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Surely, you can find things in your career that were great successes — pull those up from the recesses of your memory. Think about what you have achieved so far in your life; get out and do something that is altruistic. For me, it was volunteering two mornings a week at the animal shelter. There was just something about caring for helpless creatures that made me feel really grateful for all that I had, and I would always return with a renewed spirit to press on. You need to remember this: When your attitude is poor it shows up in your cover letters, in your email correspondence, in your phone conversations, and in your interviews.

5. Consider If This Situation Is An Omen

I don’t mean omen in the spiritualistic sense, but I do believe that sometimes we unconsciously set up situations to force us to do what we probably would rather be doing anyway. I mention this only because, after my third round of unemployment, I began to engage in some serious self-analysis about what I really wanted to do for work.

My answer was to take my great skill set and strike out on my own. It was not particularly easy, but it was amazing how motivated and excited I was, and how much time I was willing to devote to getting my own business started. Don’t get me wrong. This is not an easy endeavor, but if you really want to give this a go, you can get all kinds of help and support and guidance available online and in books for free. For example, I could have hired an attorney at $300 an hour to get myself incorporated, but instead I was able to set up my own limited liability corporation for a fraction of the cost.

6. Hire a Resume Specialist

You may be nervous about finances, but you will be a lot more nervous the longer your unemployment continues. So spend the money and get a local resume specialist, and make sure that they either have graphic design skills or have someone on call for that. The average resume is reviewed for only five to seven seconds, so how do you think yours will stand out if it is the same boring template as everyone else’s? There are lots of unique templates and classy but captivating designs these days — try out one for yourself and see what happens!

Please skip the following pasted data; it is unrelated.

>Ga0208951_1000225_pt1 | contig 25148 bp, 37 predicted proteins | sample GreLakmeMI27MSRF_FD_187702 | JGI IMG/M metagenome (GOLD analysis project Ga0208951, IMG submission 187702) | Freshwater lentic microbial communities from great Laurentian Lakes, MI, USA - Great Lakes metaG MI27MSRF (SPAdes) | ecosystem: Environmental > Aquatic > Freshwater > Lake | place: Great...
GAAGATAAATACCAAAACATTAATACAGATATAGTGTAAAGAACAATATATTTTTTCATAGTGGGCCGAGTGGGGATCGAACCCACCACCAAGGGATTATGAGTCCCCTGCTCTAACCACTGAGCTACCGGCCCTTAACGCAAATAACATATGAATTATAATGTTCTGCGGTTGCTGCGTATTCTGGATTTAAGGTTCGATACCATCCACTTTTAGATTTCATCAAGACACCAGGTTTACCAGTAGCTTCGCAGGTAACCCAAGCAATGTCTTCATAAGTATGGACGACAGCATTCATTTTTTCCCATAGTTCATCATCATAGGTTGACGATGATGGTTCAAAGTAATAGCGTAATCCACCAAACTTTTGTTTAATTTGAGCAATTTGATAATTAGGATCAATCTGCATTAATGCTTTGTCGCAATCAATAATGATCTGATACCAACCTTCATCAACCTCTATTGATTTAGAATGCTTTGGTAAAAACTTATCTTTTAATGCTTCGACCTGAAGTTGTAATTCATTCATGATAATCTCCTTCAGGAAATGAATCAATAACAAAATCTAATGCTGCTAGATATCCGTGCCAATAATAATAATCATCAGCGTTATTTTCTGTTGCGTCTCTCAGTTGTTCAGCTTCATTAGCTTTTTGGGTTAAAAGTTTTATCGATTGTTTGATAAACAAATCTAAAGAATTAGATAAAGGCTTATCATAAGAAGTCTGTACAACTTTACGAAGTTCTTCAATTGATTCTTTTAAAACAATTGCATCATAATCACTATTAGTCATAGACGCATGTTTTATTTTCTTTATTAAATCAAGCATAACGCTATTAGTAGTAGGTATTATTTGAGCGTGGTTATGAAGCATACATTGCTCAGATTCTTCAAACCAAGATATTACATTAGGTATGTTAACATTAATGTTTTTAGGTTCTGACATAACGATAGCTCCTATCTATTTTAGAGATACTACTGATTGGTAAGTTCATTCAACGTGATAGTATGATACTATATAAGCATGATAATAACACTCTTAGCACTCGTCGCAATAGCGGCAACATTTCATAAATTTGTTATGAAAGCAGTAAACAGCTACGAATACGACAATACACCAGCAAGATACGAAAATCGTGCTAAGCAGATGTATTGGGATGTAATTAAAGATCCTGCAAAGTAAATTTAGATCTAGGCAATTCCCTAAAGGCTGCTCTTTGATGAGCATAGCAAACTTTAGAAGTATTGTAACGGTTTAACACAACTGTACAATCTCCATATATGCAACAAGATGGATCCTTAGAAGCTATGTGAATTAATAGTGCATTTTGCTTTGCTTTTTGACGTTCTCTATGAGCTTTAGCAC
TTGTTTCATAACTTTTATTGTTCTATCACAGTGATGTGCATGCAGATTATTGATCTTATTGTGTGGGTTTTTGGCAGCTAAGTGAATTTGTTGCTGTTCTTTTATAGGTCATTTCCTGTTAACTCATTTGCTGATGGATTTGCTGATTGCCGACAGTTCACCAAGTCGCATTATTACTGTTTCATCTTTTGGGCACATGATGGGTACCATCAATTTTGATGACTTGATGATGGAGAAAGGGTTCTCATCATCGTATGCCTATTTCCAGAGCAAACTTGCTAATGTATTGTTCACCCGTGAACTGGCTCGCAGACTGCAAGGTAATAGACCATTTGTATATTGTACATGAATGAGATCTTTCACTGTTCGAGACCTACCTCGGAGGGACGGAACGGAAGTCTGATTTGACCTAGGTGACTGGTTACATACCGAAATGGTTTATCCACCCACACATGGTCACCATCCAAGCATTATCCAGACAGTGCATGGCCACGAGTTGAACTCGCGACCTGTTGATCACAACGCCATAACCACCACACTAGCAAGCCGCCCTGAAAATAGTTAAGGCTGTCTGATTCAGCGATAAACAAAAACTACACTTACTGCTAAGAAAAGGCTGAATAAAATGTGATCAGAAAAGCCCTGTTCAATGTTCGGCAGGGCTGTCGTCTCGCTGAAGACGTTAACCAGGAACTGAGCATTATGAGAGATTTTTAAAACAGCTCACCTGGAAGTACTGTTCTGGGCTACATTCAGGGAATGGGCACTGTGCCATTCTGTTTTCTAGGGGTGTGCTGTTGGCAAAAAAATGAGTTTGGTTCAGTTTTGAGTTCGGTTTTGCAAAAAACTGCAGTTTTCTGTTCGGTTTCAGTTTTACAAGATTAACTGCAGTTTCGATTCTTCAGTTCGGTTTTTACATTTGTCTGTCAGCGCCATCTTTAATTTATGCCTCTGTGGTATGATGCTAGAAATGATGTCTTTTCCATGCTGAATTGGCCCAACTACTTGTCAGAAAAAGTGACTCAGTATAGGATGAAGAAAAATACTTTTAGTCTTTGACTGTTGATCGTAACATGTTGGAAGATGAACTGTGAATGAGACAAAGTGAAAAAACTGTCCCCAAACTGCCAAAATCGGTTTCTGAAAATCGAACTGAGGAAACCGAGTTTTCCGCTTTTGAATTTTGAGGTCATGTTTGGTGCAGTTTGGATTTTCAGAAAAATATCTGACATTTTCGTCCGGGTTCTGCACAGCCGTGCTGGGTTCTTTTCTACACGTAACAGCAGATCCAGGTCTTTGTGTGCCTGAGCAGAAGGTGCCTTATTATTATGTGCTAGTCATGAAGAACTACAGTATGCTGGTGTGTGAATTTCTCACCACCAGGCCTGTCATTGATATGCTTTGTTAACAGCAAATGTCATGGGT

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7. Stop Using Stock Cover Letters

If you are too lazy to do the research about a specific company and to write a cover letter that speaks to both the company and to the exact responsibilities of the open position, then you don’t deserve an interview. Get online and research the company; read the job description several times. Create a cover letter that will engage! And if you don’t know how to do that, get the information and take it to that resume specialist.

8. Develop And Maintain A Support System

You are going to have bad days — accept it. But you need supportive people with whom you can talk when you do. These are people who can pump you up, who can get you in a good mood, who will meet you for a drink, and who will spur you on to keep searching and sending out those resumes.

9. Use Only Niche Job Boards

If you get on those huge job boards (e.g. Monster.com), your resume will be among hundreds for the positions in which you are interested. Get on job boards that are specifically for you career niche. The number of applicants will be far fewer and the chances of having your resume actually read will be much greater.

10. Take A Break